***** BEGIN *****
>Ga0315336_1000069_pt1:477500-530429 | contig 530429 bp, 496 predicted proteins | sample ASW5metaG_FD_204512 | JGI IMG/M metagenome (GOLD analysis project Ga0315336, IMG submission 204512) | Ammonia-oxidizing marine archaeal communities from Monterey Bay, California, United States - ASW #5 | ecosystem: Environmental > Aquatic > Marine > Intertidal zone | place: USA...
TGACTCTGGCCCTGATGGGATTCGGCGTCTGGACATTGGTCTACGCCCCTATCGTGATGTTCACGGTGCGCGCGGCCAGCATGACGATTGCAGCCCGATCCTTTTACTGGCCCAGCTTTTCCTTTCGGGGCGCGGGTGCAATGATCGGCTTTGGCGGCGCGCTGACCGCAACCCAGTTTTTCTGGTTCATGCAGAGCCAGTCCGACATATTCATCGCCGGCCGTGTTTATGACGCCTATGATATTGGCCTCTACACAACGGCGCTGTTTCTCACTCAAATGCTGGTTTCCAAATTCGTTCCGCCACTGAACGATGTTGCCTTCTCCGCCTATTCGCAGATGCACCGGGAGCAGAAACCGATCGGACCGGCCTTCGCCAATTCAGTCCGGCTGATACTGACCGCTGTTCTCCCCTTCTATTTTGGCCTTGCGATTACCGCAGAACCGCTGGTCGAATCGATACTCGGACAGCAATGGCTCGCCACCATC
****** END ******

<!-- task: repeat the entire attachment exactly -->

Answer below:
>Ga0315336_1000069_pt1:477500-530429 | contig 530429 bp, 496 predicted proteins | sample ASW5metaG_FD_204512 | JGI IMG/M metagenome (GOLD analysis project Ga0315336, IMG submission 204512) | Ammonia-oxidizing marine archaeal communities from Monterey Bay, California, United States - ASW #5 | ecosystem: Environmental > Aquatic > Marine > Intertidal zone | place: USA...
TGACTCTGGCCCTGATGGGATTCGGCGTCTGGACATTGGTCTACGCCCCTATCGTGATGTTCACGGTGCGCGCGGCCAGCATGACGATTGCAGCCCGATCCTTTTACTGGCCCAGCTTTTCCTTTCGGGGCGCGGGTGCAATGATCGGCTTTGGCGGCGCGCTGACCGCAACCCAGTTTTTCTGGTTCATGCAGAGCCAGTCCGACATATTCATCGCCGGCCGTGTTTATGACGCCTATGATATTGGCCTCTACACAACGGCGCTGTTTCTCACTCAAATGCTGGTTTCCAAATTCGTTCCGCCACTGAACGATGTTGCCTTCTCCGCCTATTCGCAGATGCACCGGGAGCAGAAACCGATCGGACCGGCCTTCGCCAATTCAGTCCGGCTGATACTGACCGCTGTTCTCCCCTTCTATTTTGGCCTTGCGATTACCGCAGAACCGCTGGTCGAATCGATACTCGGACAGCAATGGCTCGCCACCATC